‘This wasn’t random’ says brother of murdered Indianapolis teen

Data pix.

INDIANAPOLIS, Ind. – It was a week ago on Sunday night when Joachim Rates pulled up into the 1500 block of Tina Marie Circle, a cul-de-sac on the far east side, to drop his cousin off at a girlfriend’s house.

Rates was driving a black Cadillac he had just purchased, a present to himself for his 18th birthday just a few days before.

He also had a new gun and a new cellphone and carried a wad of cash in his pocket and let friends know of his recent good fortune on social media.

It was at about 6 p.m. when a neighbor heard gunfire, saw two men run away, and Rates said to his cousin, “They got me,” as he was stretched out on the pavement next to his new car.

The teen was later pronounced dead at the hospital.

“This wasn’t random. It wasn’t random,” said Jeremiah Rates following a vigil and balloon release in his brother’s memory. “I just know somebody knows something, my little brother was followed or he was set up. That’s what it is.

“They took his wallet with his money in it, they took a nine millimeter pistol, and his life.”

IMPD homicide detectives took Rates’ phone to inquire as to who might know the teen was vulnerable and in that neighborhood that night.

As of this date, the percentage of young gun violence homicide victims in Indianapolis is the highest for the last three years.

So far this year, 18% of Indianapolis’ gunshot homicide victims were less than 20-years-old.

On this same date a year ago, that number was 11%.

It was 16% the year before that.

“It’s like these kids get these guns, and they just want to turn them on each other and kill each other,” said Tamika Duerson, Rates’ aunt. “My question is how are they getting these guns? How are they getting these guns, and how are they comfortable with just killing each other? How are you comfortable with taking another young man’s life or young woman’s life? How are you comfortable with that?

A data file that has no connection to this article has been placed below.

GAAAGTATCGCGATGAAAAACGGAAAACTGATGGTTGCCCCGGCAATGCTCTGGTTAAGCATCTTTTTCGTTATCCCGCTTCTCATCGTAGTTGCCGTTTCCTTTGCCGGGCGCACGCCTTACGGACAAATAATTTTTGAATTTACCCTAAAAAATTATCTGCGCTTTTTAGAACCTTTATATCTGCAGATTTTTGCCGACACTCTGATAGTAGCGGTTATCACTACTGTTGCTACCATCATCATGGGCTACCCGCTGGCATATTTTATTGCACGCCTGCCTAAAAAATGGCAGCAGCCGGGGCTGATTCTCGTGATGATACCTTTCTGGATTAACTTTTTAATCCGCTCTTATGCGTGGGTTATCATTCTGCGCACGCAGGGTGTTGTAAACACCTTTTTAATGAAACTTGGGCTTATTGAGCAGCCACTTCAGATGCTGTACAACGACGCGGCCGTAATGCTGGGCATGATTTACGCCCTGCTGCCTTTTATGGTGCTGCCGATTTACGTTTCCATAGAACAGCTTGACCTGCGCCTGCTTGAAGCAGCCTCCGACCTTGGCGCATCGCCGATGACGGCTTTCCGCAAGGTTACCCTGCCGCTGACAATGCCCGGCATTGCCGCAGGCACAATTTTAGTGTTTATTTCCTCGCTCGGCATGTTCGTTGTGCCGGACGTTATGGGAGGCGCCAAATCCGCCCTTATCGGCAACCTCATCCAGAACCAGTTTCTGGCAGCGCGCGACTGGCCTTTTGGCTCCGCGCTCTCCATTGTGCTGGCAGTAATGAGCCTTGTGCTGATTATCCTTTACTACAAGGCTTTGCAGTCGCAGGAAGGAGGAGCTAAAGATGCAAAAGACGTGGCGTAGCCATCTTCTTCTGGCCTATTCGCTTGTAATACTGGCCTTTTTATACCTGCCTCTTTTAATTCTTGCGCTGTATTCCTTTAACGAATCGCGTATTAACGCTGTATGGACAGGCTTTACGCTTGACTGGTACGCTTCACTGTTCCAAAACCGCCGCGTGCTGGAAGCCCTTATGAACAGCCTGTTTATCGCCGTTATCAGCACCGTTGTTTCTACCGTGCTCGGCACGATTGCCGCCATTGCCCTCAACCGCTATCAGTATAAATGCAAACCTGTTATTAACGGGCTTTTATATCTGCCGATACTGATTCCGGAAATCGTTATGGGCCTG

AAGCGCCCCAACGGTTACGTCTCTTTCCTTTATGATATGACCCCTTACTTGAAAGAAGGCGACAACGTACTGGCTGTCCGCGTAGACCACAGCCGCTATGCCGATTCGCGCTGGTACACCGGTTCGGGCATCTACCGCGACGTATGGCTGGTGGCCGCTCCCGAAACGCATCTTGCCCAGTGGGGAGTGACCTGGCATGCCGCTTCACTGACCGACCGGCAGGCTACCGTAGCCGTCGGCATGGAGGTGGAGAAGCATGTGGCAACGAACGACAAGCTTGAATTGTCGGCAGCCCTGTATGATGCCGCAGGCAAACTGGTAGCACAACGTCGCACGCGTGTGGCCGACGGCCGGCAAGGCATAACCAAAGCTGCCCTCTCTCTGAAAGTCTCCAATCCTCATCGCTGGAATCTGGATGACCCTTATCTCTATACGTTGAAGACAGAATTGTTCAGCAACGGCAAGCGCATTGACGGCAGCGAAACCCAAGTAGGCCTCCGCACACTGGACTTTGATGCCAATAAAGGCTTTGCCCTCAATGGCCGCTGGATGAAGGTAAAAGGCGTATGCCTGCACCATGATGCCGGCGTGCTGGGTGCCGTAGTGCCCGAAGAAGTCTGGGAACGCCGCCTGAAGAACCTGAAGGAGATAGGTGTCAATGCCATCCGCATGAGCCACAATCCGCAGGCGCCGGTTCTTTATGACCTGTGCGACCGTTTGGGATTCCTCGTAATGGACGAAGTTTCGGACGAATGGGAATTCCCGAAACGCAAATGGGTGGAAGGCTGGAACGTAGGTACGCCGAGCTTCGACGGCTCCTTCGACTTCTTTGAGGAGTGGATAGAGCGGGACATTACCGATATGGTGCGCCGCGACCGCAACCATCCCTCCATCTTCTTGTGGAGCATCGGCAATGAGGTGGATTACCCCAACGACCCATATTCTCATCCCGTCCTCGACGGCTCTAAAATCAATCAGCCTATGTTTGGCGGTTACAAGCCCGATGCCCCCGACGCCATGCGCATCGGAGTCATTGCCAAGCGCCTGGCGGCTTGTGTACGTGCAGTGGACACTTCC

“I don’t want any retaliation so we need to stop…we need to stop as black people…we need to stop and put these guns away.”

Rates’ brother said when it comes to solving the murders of teenagers, it’s not snitching to provide tips that eventually get to detectives.

“You don’t have to tell the police. Tell your pastor. Tell your family. Tell something,” said Jeremiah Rates. “Your name doesn’t have to be on paperwork. Ain’t nobody too cool. If this is a life that you know, or somebody you know, or if this was you in this situation, you’d want somebody to come out and say something.”

Rates said he and his little brother were already traumatized by the murder of a cousin in 2013.

“Every time you pick up that gun and point it at somebody, you have somebody’s life in your hands and who are you? You’re not God. You’re not God.”

If you have any information on the murder of Joachim Rates on the far eastside last Sunday, call Crime Stoppers at (317) 262-TIPS. You can remain anonymous and be in line for a $1000 reward.

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